Another thing I read in the article was that onions and garlic placed around the room saved many from the black plague years ago. They have powerful antibacterial, antiseptic properties.

This is the other note.

Lots of times when we have stomach problems, we don’t know what to blame. Maybe it’s the onions that are to blame. Onions absorb bacteria is the reason they are so good at preventing us from getting colds and flu and is the very reason we shouldn’t eat an onion that has been sitting for a time after it has been cut open.



I had the wonderful privilege of touring Mullins Food Products, Makers of mayonnaise. Questions about food poisoning came up, and I wanted to share

What I learned from a chemist.

Ed, who was our tour guide, is a food chemistry whiz. During the tour, someone asked if we really needed to worry about mayonnaise. People are always worried that mayonnaise will spoil. Ed’s answer will surprise you. Ed said that all commercially-made mayo is completely safe.

“It doesn’t even have to be refrigerated. No harm in refrigerating it, but it’s not really necessary.” He explained that the pH in mayonnaise is set at a point that bacteria could not survive in that environment. He then talked about the summer picnic, with the bowl of potato salad sitting on the table, and how everyone blames the mayonnaise when someone gets sick.

Ed says that, when food poisoning is reported, the first thing the officials look for is when the ‘victim’ last ate ONIONS and where those onions came from (in the potato salad?). Ed says it’s not the mayonnaise (as long as it’s not homemade mayo) that spoils in the outdoors. It’s probably the ONIONS, and if not the onions, it’s the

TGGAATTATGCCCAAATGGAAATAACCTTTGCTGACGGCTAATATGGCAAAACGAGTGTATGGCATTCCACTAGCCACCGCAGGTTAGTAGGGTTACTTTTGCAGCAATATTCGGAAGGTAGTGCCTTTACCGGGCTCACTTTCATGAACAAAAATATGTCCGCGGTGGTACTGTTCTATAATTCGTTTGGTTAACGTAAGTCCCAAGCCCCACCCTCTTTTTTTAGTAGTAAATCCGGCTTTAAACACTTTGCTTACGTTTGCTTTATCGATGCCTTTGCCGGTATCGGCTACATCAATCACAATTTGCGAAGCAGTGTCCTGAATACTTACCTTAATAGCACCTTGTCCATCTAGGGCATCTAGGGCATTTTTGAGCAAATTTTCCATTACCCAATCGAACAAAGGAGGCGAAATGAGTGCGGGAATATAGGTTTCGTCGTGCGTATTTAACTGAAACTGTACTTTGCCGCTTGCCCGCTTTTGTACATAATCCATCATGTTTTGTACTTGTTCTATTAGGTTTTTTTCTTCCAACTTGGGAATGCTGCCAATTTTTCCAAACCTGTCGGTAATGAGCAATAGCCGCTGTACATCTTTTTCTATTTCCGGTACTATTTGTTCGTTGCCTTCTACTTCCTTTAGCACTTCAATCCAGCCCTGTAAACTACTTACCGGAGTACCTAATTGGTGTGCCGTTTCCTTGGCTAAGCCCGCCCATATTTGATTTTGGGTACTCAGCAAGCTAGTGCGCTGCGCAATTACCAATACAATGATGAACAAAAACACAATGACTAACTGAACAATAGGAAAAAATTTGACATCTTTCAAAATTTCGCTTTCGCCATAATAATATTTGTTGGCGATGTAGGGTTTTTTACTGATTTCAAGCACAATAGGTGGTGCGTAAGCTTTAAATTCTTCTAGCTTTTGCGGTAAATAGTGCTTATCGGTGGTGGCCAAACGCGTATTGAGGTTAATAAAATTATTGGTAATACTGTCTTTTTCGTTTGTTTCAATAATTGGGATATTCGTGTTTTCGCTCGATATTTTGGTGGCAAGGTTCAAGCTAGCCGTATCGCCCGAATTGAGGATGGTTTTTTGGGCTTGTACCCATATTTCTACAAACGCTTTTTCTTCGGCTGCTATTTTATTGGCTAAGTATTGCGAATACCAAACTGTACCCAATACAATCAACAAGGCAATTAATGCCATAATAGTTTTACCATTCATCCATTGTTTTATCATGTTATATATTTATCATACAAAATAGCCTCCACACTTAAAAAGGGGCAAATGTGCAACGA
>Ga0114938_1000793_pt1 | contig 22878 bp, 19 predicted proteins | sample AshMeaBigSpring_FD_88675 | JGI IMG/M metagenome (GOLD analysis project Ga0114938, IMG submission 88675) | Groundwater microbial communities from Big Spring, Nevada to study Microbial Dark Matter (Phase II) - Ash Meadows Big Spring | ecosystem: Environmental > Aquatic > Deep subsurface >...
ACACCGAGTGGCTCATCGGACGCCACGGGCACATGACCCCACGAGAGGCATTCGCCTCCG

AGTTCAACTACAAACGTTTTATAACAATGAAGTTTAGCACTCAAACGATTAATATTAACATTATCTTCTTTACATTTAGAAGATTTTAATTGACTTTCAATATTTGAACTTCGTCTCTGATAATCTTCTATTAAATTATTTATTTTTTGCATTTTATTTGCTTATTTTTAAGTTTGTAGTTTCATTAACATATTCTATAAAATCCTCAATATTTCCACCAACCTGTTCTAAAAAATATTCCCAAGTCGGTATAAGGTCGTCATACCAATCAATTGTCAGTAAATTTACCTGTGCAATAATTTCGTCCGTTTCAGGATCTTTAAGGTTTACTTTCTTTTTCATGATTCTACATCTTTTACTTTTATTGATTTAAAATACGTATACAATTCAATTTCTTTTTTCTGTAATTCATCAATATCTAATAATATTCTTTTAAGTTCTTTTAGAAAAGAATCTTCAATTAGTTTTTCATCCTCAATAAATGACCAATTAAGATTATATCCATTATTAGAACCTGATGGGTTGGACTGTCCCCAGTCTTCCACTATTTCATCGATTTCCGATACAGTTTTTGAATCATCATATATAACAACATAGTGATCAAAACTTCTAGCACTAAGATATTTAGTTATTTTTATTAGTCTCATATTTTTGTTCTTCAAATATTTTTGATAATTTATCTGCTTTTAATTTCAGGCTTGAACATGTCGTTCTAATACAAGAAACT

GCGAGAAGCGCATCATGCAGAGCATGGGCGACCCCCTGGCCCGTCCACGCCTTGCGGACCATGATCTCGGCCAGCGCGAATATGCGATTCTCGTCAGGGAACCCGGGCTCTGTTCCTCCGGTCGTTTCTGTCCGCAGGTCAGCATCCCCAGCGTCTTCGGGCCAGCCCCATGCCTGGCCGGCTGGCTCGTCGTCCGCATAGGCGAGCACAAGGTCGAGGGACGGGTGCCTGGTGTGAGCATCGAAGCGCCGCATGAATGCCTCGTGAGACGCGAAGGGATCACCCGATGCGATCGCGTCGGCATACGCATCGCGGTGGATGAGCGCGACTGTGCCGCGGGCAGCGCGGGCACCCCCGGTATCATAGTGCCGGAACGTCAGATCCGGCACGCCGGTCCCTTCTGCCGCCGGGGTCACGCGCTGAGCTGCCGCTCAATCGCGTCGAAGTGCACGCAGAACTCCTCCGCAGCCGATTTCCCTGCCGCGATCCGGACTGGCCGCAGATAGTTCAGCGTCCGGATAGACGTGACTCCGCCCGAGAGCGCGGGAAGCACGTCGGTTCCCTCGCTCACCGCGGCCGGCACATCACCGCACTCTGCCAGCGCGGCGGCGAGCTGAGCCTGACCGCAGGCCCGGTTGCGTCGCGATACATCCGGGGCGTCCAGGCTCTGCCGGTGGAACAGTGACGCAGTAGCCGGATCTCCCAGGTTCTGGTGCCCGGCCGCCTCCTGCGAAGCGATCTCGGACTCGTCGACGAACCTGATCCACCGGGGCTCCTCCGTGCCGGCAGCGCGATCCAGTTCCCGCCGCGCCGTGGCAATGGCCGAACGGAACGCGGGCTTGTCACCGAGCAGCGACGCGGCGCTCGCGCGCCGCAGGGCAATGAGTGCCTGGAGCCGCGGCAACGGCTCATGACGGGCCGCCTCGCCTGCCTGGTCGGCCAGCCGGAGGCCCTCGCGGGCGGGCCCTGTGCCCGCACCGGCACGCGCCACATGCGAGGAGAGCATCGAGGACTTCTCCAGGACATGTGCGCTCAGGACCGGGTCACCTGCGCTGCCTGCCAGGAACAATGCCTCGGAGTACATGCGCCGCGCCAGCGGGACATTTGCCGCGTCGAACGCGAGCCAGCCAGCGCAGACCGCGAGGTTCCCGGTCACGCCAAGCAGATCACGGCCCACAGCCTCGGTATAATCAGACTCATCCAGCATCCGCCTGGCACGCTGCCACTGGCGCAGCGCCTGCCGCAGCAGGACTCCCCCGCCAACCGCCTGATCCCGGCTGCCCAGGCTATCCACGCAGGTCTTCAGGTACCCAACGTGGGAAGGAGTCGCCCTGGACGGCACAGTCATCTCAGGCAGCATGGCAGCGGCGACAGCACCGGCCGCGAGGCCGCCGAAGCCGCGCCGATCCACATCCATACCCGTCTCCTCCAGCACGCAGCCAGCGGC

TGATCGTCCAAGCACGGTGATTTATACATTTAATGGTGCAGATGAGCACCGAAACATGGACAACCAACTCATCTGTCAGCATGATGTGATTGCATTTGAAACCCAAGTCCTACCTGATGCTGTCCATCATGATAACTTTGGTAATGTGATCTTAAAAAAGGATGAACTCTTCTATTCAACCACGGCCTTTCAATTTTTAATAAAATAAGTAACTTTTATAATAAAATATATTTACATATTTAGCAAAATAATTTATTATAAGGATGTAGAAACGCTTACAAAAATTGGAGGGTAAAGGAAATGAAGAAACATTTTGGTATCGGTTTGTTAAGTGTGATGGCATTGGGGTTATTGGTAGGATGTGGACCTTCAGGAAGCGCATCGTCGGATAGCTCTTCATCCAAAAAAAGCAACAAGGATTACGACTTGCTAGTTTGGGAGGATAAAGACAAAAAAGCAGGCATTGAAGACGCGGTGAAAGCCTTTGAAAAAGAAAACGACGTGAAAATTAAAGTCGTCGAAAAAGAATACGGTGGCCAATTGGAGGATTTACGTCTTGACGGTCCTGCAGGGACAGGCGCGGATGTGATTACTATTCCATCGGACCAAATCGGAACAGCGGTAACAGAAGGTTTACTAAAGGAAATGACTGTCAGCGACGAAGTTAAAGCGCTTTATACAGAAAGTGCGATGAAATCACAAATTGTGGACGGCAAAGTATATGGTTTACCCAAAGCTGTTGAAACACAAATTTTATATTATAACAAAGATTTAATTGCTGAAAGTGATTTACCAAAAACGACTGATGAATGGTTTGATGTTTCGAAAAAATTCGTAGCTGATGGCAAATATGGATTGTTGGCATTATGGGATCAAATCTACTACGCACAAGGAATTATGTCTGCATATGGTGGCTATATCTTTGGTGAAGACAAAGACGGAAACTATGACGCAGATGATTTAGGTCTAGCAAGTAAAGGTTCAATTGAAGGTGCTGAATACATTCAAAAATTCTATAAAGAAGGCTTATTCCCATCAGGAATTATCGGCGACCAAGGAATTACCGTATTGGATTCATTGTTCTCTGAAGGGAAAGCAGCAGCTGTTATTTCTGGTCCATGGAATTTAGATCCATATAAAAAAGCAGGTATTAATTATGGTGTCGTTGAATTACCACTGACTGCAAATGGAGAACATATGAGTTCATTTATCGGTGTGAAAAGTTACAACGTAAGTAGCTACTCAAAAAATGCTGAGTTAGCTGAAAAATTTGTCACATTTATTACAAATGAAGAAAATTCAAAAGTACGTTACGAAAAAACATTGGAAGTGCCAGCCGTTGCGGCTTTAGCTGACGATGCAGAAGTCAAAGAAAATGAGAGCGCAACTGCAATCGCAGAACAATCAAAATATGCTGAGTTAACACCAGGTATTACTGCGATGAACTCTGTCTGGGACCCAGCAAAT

He explained onions are a huge magnet for bacteria, especially uncooked onions. You should never plan to keep a portion of a sliced onion.. He says it’s not even safe if you put it in a zip-lock bag and put it in your refrigerator.

It’s already contaminated enough just by being cut open and out for a bit, that it can be a danger to you (and doubly watch out for those onions you put in your hotdogs at the baseball park!). Ed says if you take the leftover onion and cook it like crazy you’ll probably be okay, but if you slice that leftover onion and put on your sandwich, you’re asking for trouble. Both the onions and the moist potato in a potato salad, will attract and grow bacteria faster than any commercial mayonnaise will even begin to break down.

Also, dogs should never eat onions. Their stomachs cannot metabolize onions. Please remember it is dangerous to cut an onion and try to use it to cook the next day; it becomes highly poisonous for even a single night and creates toxic bacteria which may cause adverse stomach infections because of excess bile secretions and even food poisoning.

Please pass this on to all you love and care about. =====”